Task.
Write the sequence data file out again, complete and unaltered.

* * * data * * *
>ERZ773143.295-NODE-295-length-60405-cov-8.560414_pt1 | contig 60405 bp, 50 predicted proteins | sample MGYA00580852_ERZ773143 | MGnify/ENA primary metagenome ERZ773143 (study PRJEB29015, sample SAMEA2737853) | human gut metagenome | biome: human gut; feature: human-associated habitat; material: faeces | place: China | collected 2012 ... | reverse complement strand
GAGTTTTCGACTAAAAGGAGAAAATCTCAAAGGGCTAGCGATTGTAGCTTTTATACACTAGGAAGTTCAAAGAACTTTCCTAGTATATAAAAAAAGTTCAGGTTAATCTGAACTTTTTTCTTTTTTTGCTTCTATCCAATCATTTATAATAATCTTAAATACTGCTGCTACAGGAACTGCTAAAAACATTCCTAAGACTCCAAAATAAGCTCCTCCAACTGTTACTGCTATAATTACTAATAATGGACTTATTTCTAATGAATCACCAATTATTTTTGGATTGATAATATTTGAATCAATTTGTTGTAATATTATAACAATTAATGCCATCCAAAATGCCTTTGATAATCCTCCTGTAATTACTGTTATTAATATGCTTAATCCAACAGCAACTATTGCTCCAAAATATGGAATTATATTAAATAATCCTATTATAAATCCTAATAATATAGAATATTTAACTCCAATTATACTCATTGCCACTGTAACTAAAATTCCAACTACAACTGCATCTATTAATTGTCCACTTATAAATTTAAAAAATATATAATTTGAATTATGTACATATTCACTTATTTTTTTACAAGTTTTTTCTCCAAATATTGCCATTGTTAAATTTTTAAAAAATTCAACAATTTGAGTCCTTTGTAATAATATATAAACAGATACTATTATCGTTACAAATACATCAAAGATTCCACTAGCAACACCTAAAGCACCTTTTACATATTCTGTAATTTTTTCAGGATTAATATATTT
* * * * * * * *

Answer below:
>ERZ773143.295-NODE-295-length-60405-cov-8.560414_pt1 | contig 60405 bp, 50 predicted proteins | sample MGYA00580852_ERZ773143 | MGnify/ENA primary metagenome ERZ773143 (study PRJEB29015, sample SAMEA2737853) | human gut metagenome | biome: human gut; feature: human-associated habitat; material: faeces | place: China | collected 2012 ... | reverse complement strand
GAGTTTTCGACTAAAAGGAGAAAATCTCAAAGGGCTAGCGATTGTAGCTTTTATACACTAGGAAGTTCAAAGAACTTTCCTAGTATATAAAAAAAGTTCAGGTTAATCTGAACTTTTTTCTTTTTTTGCTTCTATCCAATCATTTATAATAATCTTAAATACTGCTGCTACAGGAACTGCTAAAAACATTCCTAAGACTCCAAAATAAGCTCCTCCAACTGTTACTGCTATAATTACTAATAATGGACTTATTTCTAATGAATCACCAATTATTTTTGGATTGATAATATTTGAATCAATTTGTTGTAATATTATAACAATTAATGCCATCCAAAATGCCTTTGATAATCCTCCTGTAATTACTGTTATTAATATGCTTAATCCAACAGCAACTATTGCTCCAAAATATGGAATTATATTAAATAATCCTATTATAAATCCTAATAATATAGAATATTTAACTCCAATTATACTCATTGCCACTGTAACTAAAATTCCAACTACAACTGCATCTATTAATTGTCCACTTATAAATTTAAAAAATATATAATTTGAATTATGTACATATTCACTTATTTTTTTACAAGTTTTTTCTCCAAATATTGCCATTGTTAAATTTTTAAAAAATTCAACAATTTGAGTCCTTTGTAATAATATATAAACAGATACTATTATCGTTACAAATACATCAAAGATTCCACTAGCAACACCTAAAGCACCTTTTACATATTCTGTAATTTTTTCAGGATTAATATATTT